doi:10.1371/journal.pone.0066360.g002

Sensitivity Analysis

According to the results of the quality assessment for the included studies, we then excluded the two Chinese literature reports as being of the relatively poor quality [25], [26], and recalculated the pooled OR and 95% CI (OR 2.681; 95% CI, 1.169–6.146). The results were basically the same. (Figure 3).

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Figure 3. The pooled ORs for the incidence of women with spontaneous menstruation.

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Publication Bias

Funnel plots and Egger’s test were performed to assess the publication bias of the literature. Examination of the funnel plot of effect sizes by their SEs suggests a fairly even distribution of studies for the primary study outcome. Egger’s test further confirmed the absence of publication bias in this meta-analysis (P = 0.566, 95% CI, −4.17–2.51). (Figure 4).

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Figure 4. Funnel plot and Egger’s test of effect sizes for the included studies.

doi:10.1371/journal.pone.0066360.g004

Discussion

The results of this systematic review show that the use of GnRHa treatment with chemotherapy may be beneficial in preserving future fertility in women treated with chemotherapeutic agents. The main observation of our analysis is that treatment with an agonist does seem to provide short-term return of ovulation and a menstrual cycle.

Beginning from the 1980 s, there were some studies on the role of GnRHa in the protection of chemotherapy-induced gonadal damage. However, not all studies had the same results and possible reasons could include: 1) GnRHa can reduce follicular loss in patients of different ages, but the clinical application is limited to young women with good ovarian reserve. With increasing age, female ovarian reserve gradually decreases, and the role of GnRHa in the protection of ovarian function is correspondingly weakened. In the meta-analysis, the youngest patients were those from the Badawy’s study [15] that seemed based on what is shown in the forest plot to be mainly responsible for the heterogeneity. 2) The time limits for the use of a GnRHa vary in length. For pituitary-ovarian suppression, GnRHa can stimulate the increase of gonadotropin for the short-term, the so-called "Ignition" period (about 1 to 2 weeks), and it can contribute to the primordial follicle developing into mature follicles. However, chemotherapy drugs are active against mitotically active cells, and GnRHa may make the ovaries more sensitive to chemotherapeutic drugs [27]. 3) Different GnRHa preparations act differently. Compared to short-acting GnRHa, the role of a long-acting GnRHa in pituitary-gonadal axis suppression is more lasting and stable. In the included studies, the types of GnRHa are all long-acting. 4) There were different follow-up periods in the studies. Generally, GnRHa adjuvant therapy should be maintained to the end of chemotherapy, and we should use GnRHa continually due to the metabolism of chemotherapy drugs. Therefore, two months after the completion of chemotherapy, and generally at 6-, 12-, and 18-month follow-up, we should reassess the ovarian function. However, how long we should follow-up needs further study. There is a lack of a multi-center, high-quality, large sample, homogeneous prospective randomized controlled clinical studies that could address some of these problems.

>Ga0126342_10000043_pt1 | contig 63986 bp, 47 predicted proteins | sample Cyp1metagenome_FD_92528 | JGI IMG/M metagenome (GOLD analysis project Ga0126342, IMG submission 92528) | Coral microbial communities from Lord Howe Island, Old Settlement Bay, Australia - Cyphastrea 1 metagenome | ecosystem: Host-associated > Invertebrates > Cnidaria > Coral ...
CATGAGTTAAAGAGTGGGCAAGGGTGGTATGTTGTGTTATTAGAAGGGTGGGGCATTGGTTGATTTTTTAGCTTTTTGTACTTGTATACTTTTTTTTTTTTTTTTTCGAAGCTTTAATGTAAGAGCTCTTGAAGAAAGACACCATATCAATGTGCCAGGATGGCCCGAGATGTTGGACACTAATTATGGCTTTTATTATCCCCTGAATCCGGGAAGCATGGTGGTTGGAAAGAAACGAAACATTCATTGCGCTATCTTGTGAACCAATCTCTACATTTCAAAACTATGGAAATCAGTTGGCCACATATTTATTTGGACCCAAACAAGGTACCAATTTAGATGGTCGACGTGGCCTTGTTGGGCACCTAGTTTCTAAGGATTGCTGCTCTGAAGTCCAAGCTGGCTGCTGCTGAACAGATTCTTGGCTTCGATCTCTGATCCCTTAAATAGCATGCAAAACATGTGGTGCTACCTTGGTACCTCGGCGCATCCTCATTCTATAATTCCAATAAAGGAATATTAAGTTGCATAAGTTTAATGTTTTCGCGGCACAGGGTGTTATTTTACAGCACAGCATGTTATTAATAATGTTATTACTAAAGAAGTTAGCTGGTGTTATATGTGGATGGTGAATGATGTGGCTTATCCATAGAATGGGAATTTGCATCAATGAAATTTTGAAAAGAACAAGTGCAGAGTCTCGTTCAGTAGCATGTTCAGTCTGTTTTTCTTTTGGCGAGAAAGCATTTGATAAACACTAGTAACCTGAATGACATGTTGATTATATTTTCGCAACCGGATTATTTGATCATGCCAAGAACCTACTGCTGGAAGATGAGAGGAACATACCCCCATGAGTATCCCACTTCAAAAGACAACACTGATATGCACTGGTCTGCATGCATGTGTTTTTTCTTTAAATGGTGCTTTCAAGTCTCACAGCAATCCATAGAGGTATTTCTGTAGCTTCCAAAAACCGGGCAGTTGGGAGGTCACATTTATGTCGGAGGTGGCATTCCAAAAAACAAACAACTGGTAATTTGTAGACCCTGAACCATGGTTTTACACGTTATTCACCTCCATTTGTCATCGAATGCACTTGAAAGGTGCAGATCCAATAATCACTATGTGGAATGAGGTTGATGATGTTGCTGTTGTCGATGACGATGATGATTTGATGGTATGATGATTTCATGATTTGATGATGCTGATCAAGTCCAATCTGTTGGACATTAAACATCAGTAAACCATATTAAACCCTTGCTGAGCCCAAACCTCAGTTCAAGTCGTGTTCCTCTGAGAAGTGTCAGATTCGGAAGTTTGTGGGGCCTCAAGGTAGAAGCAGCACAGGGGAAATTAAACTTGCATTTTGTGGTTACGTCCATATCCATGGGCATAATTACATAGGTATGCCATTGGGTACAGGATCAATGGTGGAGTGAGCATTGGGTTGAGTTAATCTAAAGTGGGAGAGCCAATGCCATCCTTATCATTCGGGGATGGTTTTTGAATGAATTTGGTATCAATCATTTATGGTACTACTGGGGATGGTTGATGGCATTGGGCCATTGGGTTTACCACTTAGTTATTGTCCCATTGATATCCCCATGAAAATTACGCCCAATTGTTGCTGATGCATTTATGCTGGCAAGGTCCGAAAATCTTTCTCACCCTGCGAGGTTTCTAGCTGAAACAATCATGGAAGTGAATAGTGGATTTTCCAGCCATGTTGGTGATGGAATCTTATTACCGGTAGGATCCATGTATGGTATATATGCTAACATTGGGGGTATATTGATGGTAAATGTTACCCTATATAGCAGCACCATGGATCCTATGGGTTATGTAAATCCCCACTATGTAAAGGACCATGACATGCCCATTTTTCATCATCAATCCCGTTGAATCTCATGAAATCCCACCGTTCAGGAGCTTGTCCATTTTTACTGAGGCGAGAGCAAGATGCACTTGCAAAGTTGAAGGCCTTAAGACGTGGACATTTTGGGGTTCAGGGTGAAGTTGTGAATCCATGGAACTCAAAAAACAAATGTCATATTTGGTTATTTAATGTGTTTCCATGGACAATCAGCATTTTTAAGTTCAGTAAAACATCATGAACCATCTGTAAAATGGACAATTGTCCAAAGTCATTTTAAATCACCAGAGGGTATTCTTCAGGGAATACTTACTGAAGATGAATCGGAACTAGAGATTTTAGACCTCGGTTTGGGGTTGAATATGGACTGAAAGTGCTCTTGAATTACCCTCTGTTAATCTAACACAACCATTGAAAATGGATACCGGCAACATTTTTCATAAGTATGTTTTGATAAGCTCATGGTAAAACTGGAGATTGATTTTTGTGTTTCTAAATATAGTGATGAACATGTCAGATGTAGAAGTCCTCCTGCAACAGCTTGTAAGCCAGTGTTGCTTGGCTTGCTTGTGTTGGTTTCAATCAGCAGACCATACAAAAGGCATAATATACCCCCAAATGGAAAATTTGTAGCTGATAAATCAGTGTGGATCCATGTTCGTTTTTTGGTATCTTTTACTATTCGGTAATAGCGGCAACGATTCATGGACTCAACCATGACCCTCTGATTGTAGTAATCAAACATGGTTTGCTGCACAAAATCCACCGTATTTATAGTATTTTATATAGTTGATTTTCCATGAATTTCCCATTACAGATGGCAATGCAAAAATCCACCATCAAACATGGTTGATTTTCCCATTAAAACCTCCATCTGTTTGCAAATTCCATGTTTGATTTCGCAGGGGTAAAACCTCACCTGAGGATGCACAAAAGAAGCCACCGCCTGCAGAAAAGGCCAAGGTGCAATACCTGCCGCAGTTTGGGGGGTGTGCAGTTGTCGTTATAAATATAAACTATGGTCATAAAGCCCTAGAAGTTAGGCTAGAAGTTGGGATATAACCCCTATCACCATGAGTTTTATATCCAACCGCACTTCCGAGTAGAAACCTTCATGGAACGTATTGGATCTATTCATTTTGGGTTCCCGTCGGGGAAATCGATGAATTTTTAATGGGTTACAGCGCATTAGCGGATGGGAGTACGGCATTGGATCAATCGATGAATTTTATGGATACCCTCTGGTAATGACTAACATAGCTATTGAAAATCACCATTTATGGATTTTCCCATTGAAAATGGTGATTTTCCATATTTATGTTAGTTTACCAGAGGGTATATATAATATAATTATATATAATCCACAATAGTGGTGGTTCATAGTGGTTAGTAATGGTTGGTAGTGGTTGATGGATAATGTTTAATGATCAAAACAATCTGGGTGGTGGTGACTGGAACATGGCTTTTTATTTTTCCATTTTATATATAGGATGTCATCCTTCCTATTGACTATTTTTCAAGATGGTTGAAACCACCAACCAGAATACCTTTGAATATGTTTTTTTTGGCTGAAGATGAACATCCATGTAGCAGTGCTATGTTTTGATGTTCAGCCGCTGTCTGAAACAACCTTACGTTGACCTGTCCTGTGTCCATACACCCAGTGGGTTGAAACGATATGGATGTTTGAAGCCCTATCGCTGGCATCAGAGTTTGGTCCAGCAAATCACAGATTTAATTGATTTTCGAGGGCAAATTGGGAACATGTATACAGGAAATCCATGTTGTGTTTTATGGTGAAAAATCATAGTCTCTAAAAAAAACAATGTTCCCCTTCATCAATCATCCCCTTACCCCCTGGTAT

In the meta-analysis, seven randomized controlled trials were finally included. The results showed that GnRHa added to adjuvant chemotherapy has a protective effect on ovarian function in premenopausal women; in the GnRHa group compared with the control group, the pooled OR and 95% CI was significantly increased. However, there were bias factors that may affect the authenticity of the meta-analysis results. Through the funnel plot analysis the included studies had a distribution of basic symmetry, showing an inverted funnel, and Egger’s test analysis showed that the funnel plot is symmetrical. So, the publication bias of included literature is small and the potential bias has no substantive effect on the final conclusions. Similarly, in 2011, Bedaiwy also applied meta-analysis and obtained the same results [28].

This study had some limitations: 1) In the literature data retrieval stage, because of the limiting conditions, the included literature was only published literature, and language is limited to English and Chinese. The existence of language bias and unpublished literature results may affect the results of the meta-analysis. 2) In order to implement the strict inclusion and exclusion criteria, a small number of studies were retrieved. 3) In this study, the quality of the included studies was low. None mentioned the use of blinding, and some studies had no description of the method of randomization and did not mention the allocation concealment. These lower-quality studies may change the combined effect of the interventions in the meta-analysis. 4) The included articles only adopted menstrual recovery to reflect the ovarian function, the outcome measure was single. It would be best to assess more comprehensively by the combination of detection of ovarian reserve before and after treatment; such as the determination of the basis of sex hormones, cytokines, and ovarian ultrasonography. 5) Adverse reactions to GnRHa were not mentioned.

Conclusion

Based on the results of this meta-analysis, GnRH treatment with chemotherapy in premenopausal women provides a potential benefit for ovarian function preservation, with higher rates of spontaneous resumption of menses. However, in order to further define the role and mechanism of GnRHa in ovarian function preservation, more well-designed and powered trials are needed. More data are needed with respect to real fertility preservation, and perhaps, more urgently, the safety of concomitant chemotherapy and hormone therapy when given at a potentially curable disease stage.

Author Contributions

Conceived and designed the experiments: CW. Performed the experiments: MC. Analyzed the data: MH. Contributed reagents/materials/analysis tools: FF MC. Wrote the paper: MC.